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Nurses Call the Governor of Tennessee

Nurses   (14,800 Views 422 Comments)
by Nurse Beth Nurse Beth, MSN (Advice Column) Writer Innovator Expert

Nurse Beth has 30 years experience as a MSN and works as a Nursing Professional Development Specialist.

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You are reading page 36 of Nurses Call the Governor of Tennessee. If you want to start from the beginning Go to First Page.

425 Visitors; 147 Posts

4 hours ago, Jory said:

Well, good news for you!

Intent is not a legal requirement for reckless homicide.  

Yes, I know, as I've said many times, I know. Intent is not the issue with her criminal charges which is why she wasn't charged with murder. She was charged with reckless homicide which requires 'awareness', not intent. I believe she lacked 'awareness' when she accidentally killed that patient. I believe she was in a mindless rush. Mindless meaning not aware.

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425 Visitors; 147 Posts

12 hours ago, JadedCPN said:

I think that was a big assumption on your behalf. As someone who voted that she should be charged, that does not mean I think she should be charged and found guilty. It just means that her behavior warrants being charged with a crime and then getting her day in court to defend it, just like would happen to every single other non-nurse citizen who made a comparable “mistake” that resulted in a death. Nurses are not above the law, even if they’re working in horrible conditions. Which many people automatically assume she was, though I disagree with that and of course we don’t know.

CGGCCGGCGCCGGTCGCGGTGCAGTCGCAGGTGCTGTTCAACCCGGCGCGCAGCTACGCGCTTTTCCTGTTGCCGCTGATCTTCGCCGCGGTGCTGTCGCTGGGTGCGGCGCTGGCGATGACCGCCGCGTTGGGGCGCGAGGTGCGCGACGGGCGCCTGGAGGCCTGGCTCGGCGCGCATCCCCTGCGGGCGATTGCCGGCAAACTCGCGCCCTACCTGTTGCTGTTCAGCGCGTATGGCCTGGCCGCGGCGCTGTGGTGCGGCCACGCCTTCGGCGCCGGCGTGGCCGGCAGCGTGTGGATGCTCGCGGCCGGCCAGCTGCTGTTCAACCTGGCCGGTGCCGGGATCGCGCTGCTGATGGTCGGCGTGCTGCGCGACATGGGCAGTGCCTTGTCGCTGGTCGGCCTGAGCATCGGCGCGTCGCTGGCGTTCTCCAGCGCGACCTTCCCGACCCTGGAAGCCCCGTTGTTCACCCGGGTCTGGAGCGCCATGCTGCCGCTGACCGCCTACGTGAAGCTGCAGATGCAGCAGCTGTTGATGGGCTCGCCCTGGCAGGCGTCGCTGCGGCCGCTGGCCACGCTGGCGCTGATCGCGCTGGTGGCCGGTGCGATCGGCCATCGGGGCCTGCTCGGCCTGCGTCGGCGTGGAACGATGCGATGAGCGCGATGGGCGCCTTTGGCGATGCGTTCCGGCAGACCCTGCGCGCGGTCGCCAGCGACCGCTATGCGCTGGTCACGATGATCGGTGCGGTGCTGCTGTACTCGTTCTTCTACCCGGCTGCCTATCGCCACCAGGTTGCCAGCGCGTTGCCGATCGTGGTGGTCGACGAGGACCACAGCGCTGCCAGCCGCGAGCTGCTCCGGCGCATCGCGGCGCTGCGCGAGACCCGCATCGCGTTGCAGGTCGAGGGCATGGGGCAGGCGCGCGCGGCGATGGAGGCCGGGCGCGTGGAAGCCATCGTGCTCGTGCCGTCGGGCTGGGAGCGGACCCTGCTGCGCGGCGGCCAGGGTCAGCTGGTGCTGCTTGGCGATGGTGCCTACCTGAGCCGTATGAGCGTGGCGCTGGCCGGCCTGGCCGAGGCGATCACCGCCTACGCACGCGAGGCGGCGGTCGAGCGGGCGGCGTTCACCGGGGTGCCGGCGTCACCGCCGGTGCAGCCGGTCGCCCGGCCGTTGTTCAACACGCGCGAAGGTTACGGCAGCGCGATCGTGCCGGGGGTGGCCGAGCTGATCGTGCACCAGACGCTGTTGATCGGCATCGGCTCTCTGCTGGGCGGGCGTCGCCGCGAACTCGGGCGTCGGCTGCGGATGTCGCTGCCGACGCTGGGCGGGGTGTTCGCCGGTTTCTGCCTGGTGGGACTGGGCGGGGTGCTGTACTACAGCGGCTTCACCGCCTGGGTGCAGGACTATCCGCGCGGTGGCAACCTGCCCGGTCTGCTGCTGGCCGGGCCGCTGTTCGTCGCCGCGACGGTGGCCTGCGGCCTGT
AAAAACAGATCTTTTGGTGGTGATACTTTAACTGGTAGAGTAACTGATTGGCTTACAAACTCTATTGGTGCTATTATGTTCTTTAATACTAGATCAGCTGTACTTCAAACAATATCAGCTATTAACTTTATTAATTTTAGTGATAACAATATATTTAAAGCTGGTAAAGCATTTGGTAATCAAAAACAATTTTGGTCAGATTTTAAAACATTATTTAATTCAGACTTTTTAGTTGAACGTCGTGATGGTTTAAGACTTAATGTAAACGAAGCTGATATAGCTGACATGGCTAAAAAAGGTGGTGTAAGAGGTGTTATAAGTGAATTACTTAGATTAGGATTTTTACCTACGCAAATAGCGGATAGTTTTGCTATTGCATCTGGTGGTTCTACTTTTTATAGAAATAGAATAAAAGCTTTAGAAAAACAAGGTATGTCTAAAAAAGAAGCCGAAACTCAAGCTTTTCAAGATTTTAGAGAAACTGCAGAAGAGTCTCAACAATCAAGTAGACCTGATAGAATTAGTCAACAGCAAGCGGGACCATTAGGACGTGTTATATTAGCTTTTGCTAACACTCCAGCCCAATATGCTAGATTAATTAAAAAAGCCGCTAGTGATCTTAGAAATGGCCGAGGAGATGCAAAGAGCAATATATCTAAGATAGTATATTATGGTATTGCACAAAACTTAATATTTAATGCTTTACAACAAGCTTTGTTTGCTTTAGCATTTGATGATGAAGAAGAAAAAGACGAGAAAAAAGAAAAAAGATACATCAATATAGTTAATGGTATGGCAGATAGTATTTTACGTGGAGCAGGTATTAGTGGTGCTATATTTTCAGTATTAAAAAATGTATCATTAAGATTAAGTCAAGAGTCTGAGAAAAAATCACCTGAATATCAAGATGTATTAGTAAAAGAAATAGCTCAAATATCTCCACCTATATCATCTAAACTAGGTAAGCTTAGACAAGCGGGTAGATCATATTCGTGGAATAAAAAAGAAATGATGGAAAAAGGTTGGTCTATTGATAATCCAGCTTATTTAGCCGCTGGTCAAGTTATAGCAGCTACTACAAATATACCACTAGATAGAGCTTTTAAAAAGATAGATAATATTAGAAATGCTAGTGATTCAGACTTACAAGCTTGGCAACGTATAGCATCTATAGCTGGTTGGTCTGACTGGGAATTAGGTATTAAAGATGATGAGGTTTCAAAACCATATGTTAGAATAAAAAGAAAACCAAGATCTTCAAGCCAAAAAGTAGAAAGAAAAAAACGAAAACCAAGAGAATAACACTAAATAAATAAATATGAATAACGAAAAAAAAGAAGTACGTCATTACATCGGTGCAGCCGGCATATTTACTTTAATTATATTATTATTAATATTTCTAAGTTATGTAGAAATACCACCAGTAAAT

Well, I'm glad you pointed out that some people who voted to criminally charge this nurse actually don't even want her to be charged guilty and go to prison. I feel better knowing that because it restores my faith in compassion. I understand you have a high respect for law and order. But I don't agree that a nurse's job and its inherent risks of harming and killing people in efforts to heal and save them is the same as a situation outside of that context. I think accidents should be dealt with by the BON and health care providers should not be criminalized for accidents. If you're saying that puts nurses above the law (I don't think so), then I think the law should be changed. Regardless, the law as it is stands doesn't demand she be criminalized, as I explained my interpretation of 'reckless homicide' does not fit her behavior. The interpretation of the law is open to debate; lucky for us we are not the lawyers who will have to debate it with that nurse's life in our hands. But I do hope the court also sees how her accident is not at the level of 'reckless homicide'. I know I won't sway your opinion in that way, and that's understandable because you have a different perspective -- interpretation of law is subjective.

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